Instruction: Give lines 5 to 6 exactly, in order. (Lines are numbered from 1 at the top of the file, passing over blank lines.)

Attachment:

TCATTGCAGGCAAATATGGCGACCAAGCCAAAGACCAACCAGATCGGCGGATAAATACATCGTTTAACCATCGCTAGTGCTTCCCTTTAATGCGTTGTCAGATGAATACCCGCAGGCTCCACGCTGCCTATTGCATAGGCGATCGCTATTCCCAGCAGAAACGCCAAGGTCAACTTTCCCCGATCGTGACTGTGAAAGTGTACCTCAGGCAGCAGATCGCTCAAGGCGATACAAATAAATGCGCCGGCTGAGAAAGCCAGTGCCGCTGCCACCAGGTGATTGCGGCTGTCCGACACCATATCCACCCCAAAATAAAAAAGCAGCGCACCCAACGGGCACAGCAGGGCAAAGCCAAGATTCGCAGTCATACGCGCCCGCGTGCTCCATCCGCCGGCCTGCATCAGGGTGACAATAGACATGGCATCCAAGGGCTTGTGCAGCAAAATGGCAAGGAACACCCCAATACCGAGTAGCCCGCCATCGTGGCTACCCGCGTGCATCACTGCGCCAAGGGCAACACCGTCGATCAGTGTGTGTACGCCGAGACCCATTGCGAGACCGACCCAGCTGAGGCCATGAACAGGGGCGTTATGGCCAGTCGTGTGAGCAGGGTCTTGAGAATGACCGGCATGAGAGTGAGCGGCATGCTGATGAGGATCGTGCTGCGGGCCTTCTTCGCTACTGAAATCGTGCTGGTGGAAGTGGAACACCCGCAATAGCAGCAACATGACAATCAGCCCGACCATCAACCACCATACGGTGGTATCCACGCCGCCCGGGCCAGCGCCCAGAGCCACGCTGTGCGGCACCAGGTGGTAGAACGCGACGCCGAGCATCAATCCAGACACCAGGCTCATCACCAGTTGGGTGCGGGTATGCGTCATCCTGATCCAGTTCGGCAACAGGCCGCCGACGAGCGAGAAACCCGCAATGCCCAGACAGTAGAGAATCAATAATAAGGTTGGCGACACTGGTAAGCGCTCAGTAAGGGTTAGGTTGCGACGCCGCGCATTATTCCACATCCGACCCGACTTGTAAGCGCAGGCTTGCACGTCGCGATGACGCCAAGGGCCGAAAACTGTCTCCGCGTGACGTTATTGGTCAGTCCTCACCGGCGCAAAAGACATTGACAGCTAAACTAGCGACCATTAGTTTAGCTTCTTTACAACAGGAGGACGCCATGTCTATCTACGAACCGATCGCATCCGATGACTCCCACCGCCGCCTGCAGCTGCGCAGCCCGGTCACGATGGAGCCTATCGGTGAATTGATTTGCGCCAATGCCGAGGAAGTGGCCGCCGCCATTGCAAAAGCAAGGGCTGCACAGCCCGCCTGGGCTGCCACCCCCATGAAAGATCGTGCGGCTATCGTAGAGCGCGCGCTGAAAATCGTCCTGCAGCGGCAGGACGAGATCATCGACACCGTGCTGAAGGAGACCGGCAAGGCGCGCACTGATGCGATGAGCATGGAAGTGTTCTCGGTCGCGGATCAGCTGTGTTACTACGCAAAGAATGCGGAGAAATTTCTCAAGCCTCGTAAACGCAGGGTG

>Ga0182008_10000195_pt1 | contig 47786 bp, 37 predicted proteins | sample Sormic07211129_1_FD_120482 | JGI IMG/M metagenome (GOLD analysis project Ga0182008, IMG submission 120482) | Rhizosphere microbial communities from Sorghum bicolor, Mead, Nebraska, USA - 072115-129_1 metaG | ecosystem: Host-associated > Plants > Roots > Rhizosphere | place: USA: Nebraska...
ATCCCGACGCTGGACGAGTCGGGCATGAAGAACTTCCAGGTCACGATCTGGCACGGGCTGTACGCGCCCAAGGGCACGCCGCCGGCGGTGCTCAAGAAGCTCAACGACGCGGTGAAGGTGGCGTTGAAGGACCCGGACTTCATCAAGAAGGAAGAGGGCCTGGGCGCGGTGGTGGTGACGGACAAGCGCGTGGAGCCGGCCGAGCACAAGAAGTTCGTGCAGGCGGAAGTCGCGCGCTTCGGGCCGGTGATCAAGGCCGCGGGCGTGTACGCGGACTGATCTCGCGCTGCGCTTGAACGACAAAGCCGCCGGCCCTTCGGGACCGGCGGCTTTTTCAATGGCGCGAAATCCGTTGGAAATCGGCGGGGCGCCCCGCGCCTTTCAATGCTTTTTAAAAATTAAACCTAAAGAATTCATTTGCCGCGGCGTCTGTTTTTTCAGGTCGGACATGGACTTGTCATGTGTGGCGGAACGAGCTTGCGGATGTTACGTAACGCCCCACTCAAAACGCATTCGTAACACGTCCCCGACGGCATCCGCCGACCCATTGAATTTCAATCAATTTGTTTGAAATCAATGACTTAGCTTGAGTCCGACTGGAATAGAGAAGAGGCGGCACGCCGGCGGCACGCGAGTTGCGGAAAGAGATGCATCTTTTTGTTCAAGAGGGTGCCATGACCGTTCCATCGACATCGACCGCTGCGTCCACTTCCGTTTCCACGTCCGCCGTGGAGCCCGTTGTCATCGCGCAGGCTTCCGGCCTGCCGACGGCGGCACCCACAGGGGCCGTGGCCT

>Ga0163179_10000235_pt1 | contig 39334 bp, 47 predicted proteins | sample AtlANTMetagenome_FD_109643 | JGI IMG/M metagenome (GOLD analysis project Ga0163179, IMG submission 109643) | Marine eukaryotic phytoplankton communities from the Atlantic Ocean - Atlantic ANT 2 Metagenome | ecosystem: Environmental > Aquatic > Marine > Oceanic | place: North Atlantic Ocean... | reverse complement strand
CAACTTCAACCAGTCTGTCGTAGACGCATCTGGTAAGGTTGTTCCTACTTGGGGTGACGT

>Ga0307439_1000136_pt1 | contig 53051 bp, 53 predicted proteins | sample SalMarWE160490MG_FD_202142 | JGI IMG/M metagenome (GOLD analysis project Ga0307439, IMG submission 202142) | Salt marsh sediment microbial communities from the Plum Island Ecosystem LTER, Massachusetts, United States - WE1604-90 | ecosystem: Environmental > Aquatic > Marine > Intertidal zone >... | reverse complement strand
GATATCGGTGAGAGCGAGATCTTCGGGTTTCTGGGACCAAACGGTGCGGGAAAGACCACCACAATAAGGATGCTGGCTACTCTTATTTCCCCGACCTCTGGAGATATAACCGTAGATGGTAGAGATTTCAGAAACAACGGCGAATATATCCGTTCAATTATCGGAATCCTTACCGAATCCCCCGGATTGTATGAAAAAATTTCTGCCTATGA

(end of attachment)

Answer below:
CAACTTCAACCAGTCTGTCGTAGACGCATCTGGTAAGGTTGTTCCTACTTGGGGTGACGT

>Ga0307439_1000136_pt1 | contig 53051 bp, 53 predicted proteins | sample SalMarWE160490MG_FD_202142 | JGI IMG/M metagenome (GOLD analysis project Ga0307439, IMG submission 202142) | Salt marsh sediment microbial communities from the Plum Island Ecosystem LTER, Massachusetts, United States - WE1604-90 | ecosystem: Environmental > Aquatic > Marine > Intertidal zone >... | reverse complement strand